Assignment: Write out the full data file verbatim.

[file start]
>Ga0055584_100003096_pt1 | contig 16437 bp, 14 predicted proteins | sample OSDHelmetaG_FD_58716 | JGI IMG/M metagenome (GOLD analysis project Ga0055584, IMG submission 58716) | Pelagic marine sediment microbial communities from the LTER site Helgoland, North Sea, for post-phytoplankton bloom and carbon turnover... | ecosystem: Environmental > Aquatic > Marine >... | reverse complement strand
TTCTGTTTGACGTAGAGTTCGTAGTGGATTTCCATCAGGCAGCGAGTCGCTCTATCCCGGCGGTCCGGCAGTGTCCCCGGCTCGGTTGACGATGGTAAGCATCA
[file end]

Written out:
>Ga0055584_100003096_pt1 | contig 16437 bp, 14 predicted proteins | sample OSDHelmetaG_FD_58716 | JGI IMG/M metagenome (GOLD analysis project Ga0055584, IMG submission 58716) | Pelagic marine sediment microbial communities from the LTER site Helgoland, North Sea, for post-phytoplankton bloom and carbon turnover... | ecosystem: Environmental > Aquatic > Marine >... | reverse complement strand
TTCTGTTTGACGTAGAGTTCGTAGTGGATTTCCATCAGGCAGCGAGTCGCTCTATCCCGGCGGTCCGGCAGTGTCCCCGGCTCGGTTGACGATGGTAAGCATCA